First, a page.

Startup Inventa, which offers a platform for contact between retailers and suppliers, announces this Monday, 24, a contribution in the amount of R$ 115 million, led by Andreessen Horowitz and Monashees. The investment, of the Series A type, arrives less than a year after the company was created, in March 2021.
The growth of the startup and the contact that Marcos Salama, founder of the company and former manager of supermarkets at Rappi, had with investors accelerated an important round – and one that usually arrives later in the life of startups. For the company, the time is now to invest in increasing staff and in technology to attract more customers to the platform.
Fernando Carrasco (left), Marcos Salama (center) and Laura Camargo (right) are the founders of Inventa
“I already knew investors from when I was at Rappi. We talked a lot last year. We will invest in technology, sales and marketing. Bring people to the team. We connect the ends so that small stores can buy and this is interesting”, says Salama in an interview with Estadão.
Inventa, which still counts Fernando Carrasco and Laura Camargo as founders, has 100 employees, but wants to reach 500 by the end of 2022 through the growth of its platform that helps retailers buy products from suppliers. Each time a customer makes a purchase, the system’s algorithms learn the categories, brands and types of products that most closely match the retailer’s demand and make suggestions on the next visit. Salama guarantees that the service is free for tenants.
On the suppliers’ side, the idea is for the transaction to be profitable even with the payment of a service fee to Inventa, which is around 15%. For this, the startup invests in increasing the number of customers and services for retailers, and making the list of potential customers increase to the other side of the conveyor belt.
With this vision, the startup offers credit to shopkeepers to buy goods and divide the amount into monthly installments – the pre-approved amount can reach R$ 10 thousand. In exchange, suppliers that bring their customers to the platform do not have the 15% service fee deducted from the transaction for the sale of that particular customer.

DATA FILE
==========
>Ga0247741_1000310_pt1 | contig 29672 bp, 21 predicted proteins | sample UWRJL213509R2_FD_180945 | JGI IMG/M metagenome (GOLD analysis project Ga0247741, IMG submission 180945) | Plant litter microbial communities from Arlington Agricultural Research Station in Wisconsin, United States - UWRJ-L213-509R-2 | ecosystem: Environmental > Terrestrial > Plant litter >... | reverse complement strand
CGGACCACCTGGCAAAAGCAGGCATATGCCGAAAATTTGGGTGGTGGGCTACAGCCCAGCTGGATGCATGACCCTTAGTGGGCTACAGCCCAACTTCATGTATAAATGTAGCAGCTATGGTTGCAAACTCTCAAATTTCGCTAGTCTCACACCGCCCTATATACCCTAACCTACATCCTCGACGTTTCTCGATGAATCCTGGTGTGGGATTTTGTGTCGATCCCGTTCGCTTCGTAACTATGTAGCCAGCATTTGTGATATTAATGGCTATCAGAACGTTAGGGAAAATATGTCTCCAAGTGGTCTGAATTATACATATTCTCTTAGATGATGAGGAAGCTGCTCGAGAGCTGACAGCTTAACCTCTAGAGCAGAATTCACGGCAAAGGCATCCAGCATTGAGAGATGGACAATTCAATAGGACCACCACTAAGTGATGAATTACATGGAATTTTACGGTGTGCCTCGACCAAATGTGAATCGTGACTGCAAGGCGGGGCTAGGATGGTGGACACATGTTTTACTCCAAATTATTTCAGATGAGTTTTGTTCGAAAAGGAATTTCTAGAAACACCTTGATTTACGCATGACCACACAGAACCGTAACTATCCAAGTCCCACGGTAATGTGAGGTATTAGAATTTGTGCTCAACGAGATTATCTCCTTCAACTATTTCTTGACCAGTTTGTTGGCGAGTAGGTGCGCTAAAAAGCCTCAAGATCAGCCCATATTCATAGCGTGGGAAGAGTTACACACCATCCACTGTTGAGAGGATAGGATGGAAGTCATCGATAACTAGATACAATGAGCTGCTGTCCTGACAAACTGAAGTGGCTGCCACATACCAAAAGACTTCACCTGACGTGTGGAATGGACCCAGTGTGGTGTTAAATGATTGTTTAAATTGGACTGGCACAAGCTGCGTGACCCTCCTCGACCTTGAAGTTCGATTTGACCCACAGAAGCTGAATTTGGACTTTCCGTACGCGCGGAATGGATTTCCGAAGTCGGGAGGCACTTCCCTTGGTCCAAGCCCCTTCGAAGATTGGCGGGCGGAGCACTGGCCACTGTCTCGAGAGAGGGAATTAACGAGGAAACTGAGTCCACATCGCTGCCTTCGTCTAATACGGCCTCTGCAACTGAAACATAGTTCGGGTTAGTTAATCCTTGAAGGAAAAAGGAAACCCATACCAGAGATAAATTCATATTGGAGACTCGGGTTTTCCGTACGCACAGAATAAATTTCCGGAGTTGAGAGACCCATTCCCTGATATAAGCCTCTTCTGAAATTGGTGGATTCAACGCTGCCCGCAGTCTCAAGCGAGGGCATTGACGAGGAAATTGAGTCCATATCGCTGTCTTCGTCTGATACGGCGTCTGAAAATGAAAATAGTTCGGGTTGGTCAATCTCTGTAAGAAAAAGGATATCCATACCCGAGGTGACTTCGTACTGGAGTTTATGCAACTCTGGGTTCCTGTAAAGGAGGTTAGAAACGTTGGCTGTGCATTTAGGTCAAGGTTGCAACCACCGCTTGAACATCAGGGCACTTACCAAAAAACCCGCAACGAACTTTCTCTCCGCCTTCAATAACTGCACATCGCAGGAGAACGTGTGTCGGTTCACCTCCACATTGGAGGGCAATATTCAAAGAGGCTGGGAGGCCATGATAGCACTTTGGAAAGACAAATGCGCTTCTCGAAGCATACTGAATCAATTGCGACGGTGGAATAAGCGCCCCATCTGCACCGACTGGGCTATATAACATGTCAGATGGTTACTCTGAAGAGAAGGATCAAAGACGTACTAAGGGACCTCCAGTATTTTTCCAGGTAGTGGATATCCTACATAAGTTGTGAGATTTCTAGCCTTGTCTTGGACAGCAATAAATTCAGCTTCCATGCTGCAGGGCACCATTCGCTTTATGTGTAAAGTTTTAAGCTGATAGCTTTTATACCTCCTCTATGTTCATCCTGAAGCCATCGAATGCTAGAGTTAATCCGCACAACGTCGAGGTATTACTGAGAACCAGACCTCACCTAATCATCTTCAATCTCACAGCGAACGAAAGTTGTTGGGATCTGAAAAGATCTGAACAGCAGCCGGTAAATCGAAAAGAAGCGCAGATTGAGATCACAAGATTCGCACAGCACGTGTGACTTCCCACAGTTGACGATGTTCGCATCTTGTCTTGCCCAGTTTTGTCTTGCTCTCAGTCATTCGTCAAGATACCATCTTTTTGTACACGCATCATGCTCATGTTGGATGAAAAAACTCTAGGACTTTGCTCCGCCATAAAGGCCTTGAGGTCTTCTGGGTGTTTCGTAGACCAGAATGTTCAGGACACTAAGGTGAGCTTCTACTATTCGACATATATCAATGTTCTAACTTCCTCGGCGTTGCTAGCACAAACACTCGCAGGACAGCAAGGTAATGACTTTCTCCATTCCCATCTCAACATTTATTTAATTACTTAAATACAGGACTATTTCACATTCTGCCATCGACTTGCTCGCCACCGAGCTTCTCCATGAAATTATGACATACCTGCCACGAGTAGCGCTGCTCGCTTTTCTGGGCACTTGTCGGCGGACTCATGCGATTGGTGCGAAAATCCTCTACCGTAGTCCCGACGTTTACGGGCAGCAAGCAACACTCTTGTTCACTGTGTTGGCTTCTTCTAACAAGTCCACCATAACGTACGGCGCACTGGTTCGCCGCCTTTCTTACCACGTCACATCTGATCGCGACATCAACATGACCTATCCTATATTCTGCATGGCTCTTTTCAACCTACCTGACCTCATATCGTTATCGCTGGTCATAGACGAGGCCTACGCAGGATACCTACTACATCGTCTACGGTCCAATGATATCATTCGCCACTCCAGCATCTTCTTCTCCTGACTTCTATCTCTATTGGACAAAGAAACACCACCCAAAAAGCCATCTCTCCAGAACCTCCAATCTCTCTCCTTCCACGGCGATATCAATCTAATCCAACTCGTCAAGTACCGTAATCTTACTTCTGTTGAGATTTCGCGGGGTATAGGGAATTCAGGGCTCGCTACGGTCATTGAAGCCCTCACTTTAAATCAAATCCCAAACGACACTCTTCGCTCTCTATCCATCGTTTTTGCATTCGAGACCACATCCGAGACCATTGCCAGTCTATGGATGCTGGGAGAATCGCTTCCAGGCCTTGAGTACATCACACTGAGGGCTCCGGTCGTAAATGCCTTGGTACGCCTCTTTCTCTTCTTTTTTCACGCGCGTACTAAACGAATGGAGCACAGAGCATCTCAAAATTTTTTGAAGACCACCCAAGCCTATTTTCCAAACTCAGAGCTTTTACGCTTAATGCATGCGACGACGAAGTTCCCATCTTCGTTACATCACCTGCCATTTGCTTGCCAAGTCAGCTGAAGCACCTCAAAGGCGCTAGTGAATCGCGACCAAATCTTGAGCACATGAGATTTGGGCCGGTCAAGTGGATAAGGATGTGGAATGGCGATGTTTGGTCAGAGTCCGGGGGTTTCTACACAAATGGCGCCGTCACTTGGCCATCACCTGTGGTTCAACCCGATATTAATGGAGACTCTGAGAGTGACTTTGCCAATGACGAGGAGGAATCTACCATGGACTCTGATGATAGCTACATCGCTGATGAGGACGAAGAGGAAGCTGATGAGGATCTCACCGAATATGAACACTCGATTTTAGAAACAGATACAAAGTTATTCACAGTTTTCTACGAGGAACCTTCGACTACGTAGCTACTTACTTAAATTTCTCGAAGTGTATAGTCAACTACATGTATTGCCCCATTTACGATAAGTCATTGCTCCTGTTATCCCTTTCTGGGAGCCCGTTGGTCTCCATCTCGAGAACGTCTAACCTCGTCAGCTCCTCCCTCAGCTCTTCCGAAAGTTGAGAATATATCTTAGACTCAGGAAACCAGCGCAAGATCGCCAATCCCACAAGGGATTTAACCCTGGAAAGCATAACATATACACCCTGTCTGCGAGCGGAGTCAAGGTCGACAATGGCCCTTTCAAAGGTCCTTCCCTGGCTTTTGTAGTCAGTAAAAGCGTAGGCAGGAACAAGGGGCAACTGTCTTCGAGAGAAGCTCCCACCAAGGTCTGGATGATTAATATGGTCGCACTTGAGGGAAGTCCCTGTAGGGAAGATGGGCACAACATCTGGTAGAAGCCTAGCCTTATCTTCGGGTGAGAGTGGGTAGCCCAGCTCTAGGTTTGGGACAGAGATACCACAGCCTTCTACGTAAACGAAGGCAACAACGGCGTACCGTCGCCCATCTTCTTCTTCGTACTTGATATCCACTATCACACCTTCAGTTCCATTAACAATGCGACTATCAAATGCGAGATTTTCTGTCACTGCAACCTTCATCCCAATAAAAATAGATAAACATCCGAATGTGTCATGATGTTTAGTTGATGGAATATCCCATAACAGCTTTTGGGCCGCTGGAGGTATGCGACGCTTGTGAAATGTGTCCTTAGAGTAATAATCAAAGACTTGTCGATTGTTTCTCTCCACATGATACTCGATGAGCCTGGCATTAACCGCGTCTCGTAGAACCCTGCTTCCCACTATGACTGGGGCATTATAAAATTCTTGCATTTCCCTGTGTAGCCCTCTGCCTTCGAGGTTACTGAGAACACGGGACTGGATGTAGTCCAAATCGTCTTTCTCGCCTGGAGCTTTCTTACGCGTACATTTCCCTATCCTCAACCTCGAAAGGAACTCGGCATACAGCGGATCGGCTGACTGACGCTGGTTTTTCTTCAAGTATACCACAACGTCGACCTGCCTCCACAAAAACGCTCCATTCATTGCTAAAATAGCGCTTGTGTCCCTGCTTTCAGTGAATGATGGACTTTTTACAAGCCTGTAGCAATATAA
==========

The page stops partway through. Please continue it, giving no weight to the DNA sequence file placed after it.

“Based on past purchases, we identified products that we thought might make sense for the store. The more these stores buy, the smarter the service gets”, explains Salama.
The model is a hit at the time of a pandemic, according to Salama. According to the executive, the convenience of buying online was presented to small retailers, who often expected brand representatives to visit the establishments to buy or diversify the products on the shelf. With an eye on the cosmetics, decoration and grocery categories, Salama wants the micro-entrepreneur to continue shopping on the internet even with the resumption of face-to-face activities.
It is this interest that can make the company able to expand its business soon. On the radar are Mexico and Colombia, popular destinations for startups that were born in Brazil and want to go international, but planning should start after Inventa celebrates its first anniversary.
“Being in Mexico and Colombia will be an inevitable conclusion, but we are in no hurry. Our goal is to focus on the categories we have today and keep working on that. Brazil is very big, it has a lot to do, many stores. Focus is an important part of being able to do what we want”, says Salama.